I dared travel across the Connecticut to Vermont this week. Told stories at the History Center in Woodstock. Thanks to director Jennie Shurtleff for inviting me. Wasn’t sure how my New Hampshire accent and (mostly) New Hampshire stories would fly. But Vermonters know a lot about the Granite State and seemed able to comprehend most of my words. They even gave me a lesson in the Vermont accent. How to pronounce cow. It’s two syllables. (That goes without saying — and yet I just said it.) With a long a in the middle. Like cay-ow. I’m practicing in case I ever get asked back.
Which reminded me of the emu in Bow, celebrated in no fewer than six front page stories in the Concord Monitor this fall. Article 1: Emu sighted in Bow. No one knows whose emu it is. Article 2: Various folks try to catch emu, with no luck. Article 3: Emu still at large. Article 4: Emu caught and safe at an animal rescue farm. Still no sign of owner. No locals missing an emu. Article 5: Emu recognized by owner in VERMONT. Article 6: Vermont owner picks up Emu. Puts a bag over its head and loads it in the back of her Prius. Away they go. Happy ending.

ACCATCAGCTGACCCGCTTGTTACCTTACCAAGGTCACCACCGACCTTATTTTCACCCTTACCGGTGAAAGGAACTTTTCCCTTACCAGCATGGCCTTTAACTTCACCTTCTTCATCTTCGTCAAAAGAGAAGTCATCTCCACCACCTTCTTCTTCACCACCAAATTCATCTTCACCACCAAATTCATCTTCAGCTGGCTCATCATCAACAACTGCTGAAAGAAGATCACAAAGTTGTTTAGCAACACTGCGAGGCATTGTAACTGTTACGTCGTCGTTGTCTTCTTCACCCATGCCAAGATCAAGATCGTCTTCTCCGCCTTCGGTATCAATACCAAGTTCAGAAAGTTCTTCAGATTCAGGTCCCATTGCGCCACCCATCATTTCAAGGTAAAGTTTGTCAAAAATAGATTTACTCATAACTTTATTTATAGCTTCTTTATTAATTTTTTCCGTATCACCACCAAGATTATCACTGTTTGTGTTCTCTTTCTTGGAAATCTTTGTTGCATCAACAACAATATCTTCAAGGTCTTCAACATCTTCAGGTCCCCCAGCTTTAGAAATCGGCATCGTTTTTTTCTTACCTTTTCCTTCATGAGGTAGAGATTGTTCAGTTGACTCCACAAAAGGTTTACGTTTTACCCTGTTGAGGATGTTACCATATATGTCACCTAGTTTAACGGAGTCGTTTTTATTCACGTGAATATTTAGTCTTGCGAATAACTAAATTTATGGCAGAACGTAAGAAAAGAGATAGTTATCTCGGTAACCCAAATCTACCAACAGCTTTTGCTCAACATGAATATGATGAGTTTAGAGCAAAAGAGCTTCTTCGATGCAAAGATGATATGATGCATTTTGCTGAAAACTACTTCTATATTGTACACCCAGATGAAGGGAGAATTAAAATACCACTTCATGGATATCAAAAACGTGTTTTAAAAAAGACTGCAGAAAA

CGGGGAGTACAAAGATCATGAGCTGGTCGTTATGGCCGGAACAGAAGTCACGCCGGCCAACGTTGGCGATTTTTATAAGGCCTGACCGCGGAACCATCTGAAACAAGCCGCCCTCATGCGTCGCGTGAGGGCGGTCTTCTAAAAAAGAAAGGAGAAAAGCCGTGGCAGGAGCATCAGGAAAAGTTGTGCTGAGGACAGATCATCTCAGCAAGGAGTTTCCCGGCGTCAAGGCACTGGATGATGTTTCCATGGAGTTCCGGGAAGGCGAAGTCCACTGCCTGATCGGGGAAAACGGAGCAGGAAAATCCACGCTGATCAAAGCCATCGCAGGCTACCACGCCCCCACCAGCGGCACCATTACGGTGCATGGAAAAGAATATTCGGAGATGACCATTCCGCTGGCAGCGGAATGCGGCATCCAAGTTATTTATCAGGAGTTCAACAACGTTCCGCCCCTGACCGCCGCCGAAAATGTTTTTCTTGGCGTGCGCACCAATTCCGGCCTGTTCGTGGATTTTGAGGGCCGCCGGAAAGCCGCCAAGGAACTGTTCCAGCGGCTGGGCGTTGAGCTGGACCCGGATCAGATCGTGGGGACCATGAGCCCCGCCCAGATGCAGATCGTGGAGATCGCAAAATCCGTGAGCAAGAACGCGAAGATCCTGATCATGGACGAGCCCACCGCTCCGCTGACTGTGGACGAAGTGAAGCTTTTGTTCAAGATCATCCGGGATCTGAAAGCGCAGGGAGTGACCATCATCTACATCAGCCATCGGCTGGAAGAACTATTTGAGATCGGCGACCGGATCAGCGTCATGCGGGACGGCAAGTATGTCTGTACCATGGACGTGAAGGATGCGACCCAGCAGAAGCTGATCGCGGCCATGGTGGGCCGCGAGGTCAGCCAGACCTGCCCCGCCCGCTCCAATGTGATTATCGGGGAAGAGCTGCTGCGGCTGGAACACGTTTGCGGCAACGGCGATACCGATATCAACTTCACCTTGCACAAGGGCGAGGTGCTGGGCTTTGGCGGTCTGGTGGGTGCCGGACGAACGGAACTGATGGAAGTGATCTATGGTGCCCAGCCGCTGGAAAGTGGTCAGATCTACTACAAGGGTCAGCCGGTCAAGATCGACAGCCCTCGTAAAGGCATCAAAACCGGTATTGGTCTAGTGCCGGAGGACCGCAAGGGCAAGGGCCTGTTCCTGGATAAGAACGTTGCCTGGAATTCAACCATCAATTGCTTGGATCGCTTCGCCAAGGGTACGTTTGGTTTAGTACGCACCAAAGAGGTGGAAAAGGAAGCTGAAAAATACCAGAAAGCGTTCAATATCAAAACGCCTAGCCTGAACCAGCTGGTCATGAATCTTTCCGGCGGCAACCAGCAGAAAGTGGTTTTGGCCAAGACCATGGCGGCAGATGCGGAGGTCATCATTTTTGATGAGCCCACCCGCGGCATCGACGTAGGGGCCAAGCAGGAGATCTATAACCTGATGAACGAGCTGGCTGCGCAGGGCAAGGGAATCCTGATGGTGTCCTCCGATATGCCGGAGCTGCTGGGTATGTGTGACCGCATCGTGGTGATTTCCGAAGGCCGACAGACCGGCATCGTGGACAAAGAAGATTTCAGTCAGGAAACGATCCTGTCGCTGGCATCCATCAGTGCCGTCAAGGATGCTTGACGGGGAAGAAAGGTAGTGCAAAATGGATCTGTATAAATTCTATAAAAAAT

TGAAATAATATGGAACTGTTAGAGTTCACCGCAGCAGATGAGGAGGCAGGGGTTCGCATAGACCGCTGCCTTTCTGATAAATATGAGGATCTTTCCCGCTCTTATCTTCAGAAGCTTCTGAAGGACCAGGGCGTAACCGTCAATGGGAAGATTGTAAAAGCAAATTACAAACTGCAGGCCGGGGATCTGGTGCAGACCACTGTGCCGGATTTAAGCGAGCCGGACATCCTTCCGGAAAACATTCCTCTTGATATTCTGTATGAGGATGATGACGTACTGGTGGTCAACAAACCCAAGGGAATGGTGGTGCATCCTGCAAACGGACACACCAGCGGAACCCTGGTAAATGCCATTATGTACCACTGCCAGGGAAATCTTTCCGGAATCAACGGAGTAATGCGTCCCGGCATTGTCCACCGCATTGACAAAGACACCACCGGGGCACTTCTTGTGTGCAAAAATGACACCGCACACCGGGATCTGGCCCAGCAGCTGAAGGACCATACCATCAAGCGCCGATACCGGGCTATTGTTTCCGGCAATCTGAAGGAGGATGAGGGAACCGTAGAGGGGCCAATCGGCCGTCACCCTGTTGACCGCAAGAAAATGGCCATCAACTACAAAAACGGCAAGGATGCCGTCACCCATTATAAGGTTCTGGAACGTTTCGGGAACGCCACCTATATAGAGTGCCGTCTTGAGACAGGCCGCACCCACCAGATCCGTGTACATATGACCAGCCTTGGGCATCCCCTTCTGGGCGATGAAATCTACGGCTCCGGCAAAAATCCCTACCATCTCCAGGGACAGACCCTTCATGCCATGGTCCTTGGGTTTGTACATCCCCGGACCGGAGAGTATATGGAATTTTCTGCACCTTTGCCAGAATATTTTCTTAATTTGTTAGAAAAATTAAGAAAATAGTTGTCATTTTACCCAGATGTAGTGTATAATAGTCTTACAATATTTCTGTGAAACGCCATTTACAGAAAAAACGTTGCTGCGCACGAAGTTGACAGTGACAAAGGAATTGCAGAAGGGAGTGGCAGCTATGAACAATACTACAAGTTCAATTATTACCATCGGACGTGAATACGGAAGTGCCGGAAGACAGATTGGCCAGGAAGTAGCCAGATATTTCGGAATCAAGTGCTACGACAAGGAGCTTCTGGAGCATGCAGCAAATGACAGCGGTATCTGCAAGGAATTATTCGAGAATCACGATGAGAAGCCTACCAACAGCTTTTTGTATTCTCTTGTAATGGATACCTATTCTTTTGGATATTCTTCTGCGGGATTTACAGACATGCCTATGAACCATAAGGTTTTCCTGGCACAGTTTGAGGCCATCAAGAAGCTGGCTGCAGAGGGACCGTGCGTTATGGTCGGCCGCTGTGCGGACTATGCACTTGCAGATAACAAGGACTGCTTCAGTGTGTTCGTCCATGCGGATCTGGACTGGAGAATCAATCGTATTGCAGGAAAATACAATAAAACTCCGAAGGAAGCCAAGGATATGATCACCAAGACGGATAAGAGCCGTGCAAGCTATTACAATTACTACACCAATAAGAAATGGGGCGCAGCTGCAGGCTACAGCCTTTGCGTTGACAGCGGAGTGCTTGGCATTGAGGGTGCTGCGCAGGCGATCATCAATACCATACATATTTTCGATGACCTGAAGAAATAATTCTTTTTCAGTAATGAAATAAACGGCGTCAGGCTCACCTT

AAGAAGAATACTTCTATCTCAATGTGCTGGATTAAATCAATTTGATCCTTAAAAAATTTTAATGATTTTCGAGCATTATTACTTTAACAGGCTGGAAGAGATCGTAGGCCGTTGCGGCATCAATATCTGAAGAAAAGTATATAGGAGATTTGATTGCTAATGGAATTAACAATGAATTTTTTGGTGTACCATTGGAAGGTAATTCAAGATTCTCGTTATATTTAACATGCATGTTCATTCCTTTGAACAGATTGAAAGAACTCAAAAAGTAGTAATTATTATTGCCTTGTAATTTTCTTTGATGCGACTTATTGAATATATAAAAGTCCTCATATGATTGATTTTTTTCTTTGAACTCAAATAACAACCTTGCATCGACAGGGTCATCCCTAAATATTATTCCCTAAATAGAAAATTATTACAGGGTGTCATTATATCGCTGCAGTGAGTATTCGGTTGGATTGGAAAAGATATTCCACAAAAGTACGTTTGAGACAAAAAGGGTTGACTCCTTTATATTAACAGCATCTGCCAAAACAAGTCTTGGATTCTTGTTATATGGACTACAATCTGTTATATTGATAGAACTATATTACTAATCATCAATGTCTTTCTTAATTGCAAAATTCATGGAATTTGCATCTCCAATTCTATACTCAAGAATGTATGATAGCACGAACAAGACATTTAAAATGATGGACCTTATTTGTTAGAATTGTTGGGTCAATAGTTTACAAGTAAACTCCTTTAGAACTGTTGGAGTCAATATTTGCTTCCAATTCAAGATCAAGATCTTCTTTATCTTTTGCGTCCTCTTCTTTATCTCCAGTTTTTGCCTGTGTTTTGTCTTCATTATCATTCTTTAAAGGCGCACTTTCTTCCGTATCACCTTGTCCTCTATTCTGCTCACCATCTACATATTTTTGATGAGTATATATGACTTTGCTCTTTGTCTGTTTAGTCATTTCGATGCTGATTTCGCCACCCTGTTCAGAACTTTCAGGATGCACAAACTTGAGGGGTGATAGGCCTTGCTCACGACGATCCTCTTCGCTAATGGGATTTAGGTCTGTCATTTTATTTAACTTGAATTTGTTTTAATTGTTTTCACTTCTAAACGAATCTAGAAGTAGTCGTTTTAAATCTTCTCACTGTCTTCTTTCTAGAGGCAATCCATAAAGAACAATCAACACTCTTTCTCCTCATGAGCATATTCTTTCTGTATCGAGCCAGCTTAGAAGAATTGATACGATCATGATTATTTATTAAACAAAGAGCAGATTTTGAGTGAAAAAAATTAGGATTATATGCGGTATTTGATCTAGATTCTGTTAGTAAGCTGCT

At my house the debate raged: How did the Emu cross the river?
Some of us figured it took a bridge. Strange though that no one seemed to notice an emu crossing one of those big bridges.
Some figured it took a boat. But Emus can’t row. Or fire up a motor. Far as we knew.
John Rule said it swam.
The rest of us jumped on that. Emus are from Australia. Are there even rivers in Australia? Isn’t it mostly desert? Emus can’t fly and they can’t swim. Nimrod!
Then we googled it. Turns out Emus can swim.
Sally in Woodstock, Vermont, told this story. As a hospice nurse she visited the elderly in their homes and administered both mental and physical assessments. One woman lived in what Sally recognized right away as a commune village, left over from the seventies. She asked the woman a series of questions to test her state of mind and emotion. What year is it? Who’s president? Do you get lost sometimes? Are you hitting people? How’s your appetite? Do you feel depressed?
Then she asked: Have you ever gone out in the road without your clothes on?
The woman perked right up, eyes twinkling: “Oh my dear,” she said, “those were the days!”